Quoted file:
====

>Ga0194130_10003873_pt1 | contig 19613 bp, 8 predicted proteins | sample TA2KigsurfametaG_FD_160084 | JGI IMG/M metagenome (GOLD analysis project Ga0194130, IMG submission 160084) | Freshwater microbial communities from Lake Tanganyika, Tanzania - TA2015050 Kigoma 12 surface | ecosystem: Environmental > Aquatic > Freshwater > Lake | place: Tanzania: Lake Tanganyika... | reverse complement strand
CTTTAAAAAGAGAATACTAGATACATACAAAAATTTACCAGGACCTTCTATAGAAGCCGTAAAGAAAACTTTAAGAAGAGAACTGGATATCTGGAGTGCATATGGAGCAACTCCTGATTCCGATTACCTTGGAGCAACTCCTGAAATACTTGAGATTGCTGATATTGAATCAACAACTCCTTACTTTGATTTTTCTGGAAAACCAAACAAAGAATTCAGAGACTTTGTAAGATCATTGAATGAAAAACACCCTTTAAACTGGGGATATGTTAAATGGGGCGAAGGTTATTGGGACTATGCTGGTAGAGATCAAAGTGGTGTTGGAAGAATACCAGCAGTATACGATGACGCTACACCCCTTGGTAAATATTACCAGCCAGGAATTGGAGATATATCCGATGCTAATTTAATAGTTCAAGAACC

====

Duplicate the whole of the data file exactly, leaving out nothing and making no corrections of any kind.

>Ga0194130_10003873_pt1 | contig 19613 bp, 8 predicted proteins | sample TA2KigsurfametaG_FD_160084 | JGI IMG/M metagenome (GOLD analysis project Ga0194130, IMG submission 160084) | Freshwater microbial communities from Lake Tanganyika, Tanzania - TA2015050 Kigoma 12 surface | ecosystem: Environmental > Aquatic > Freshwater > Lake | place: Tanzania: Lake Tanganyika... | reverse complement strand
CTTTAAAAAGAGAATACTAGATACATACAAAAATTTACCAGGACCTTCTATAGAAGCCGTAAAGAAAACTTTAAGAAGAGAACTGGATATCTGGAGTGCATATGGAGCAACTCCTGATTCCGATTACCTTGGAGCAACTCCTGAAATACTTGAGATTGCTGATATTGAATCAACAACTCCTTACTTTGATTTTTCTGGAAAACCAAACAAAGAATTCAGAGACTTTGTAAGATCATTGAATGAAAAACACCCTTTAAACTGGGGATATGTTAAATGGGGCGAAGGTTATTGGGACTATGCTGGTAGAGATCAAAGTGGTGTTGGAAGAATACCAGCAGTATACGATGACGCTACACCCCTTGGTAAATATTACCAGCCAGGAATTGGAGATATATCCGATGCTAATTTAATAGTTCAAGAACC